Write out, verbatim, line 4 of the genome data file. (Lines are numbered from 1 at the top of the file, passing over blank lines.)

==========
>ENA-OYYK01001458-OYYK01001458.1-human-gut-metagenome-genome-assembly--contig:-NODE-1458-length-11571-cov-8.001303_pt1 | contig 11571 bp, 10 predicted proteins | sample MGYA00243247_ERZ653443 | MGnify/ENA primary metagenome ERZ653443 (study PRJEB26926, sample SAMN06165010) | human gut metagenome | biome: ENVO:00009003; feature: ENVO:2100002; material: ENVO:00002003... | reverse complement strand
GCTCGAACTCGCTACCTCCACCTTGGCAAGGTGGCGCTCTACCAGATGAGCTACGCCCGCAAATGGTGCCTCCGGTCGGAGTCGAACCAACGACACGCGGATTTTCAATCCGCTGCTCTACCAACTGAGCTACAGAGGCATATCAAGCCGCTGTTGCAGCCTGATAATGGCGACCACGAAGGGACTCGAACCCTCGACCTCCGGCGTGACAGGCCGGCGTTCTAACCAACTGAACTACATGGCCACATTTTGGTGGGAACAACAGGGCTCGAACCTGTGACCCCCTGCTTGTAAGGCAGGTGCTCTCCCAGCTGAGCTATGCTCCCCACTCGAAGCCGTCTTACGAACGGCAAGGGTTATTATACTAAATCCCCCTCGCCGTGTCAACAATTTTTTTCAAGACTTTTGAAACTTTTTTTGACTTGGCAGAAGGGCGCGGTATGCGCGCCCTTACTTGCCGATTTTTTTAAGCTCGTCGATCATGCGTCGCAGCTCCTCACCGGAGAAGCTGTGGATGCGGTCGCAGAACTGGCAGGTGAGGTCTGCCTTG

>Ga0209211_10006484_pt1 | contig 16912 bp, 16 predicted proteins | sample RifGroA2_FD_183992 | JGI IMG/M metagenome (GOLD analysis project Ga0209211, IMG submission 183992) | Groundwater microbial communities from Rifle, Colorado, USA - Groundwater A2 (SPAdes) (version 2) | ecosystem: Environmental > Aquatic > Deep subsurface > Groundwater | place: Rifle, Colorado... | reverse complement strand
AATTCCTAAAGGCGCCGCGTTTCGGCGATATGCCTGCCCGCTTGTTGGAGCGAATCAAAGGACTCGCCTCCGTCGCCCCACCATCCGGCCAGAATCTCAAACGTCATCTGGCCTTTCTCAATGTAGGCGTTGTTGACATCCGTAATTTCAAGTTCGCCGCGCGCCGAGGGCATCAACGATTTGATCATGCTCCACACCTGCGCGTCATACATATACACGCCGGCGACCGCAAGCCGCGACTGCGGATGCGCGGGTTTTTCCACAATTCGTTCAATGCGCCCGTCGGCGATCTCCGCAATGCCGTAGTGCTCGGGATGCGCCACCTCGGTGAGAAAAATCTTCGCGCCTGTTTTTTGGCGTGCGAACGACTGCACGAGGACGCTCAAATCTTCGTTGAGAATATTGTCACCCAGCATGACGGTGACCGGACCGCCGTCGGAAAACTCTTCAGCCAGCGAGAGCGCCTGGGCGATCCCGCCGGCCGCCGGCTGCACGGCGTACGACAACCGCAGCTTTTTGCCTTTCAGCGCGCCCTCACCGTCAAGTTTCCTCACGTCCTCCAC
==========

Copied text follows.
AATTCCTAAAGGCGCCGCGTTTCGGCGATATGCCTGCCCGCTTGTTGGAGCGAATCAAAGGACTCGCCTCCGTCGCCCCACCATCCGGCCAGAATCTCAAACGTCATCTGGCCTTTCTCAATGTAGGCGTTGTTGACATCCGTAATTTCAAGTTCGCCGCGCGCCGAGGGCATCAACGATTTGATCATGCTCCACACCTGCGCGTCATACATATACACGCCGGCGACCGCAAGCCGCGACTGCGGATGCGCGGGTTTTTCCACAATTCGTTCAATGCGCCCGTCGGCGATCTCCGCAATGCCGTAGTGCTCGGGATGCGCCACCTCGGTGAGAAAAATCTTCGCGCCTGTTTTTTGGCGTGCGAACGACTGCACGAGGACGCTCAAATCTTCGTTGAGAATATTGTCACCCAGCATGACGGTGACCGGACCGCCGTCGGAAAACTCTTCAGCCAGCGAGAGCGCCTGGGCGATCCCGCCGGCCGCCGGCTGCACGGCGTACGACAACCGCAGCTTTTTGCCTTTCAGCGCGCCCTCACCGTCAAGTTTCCTCACGTCCTCCAC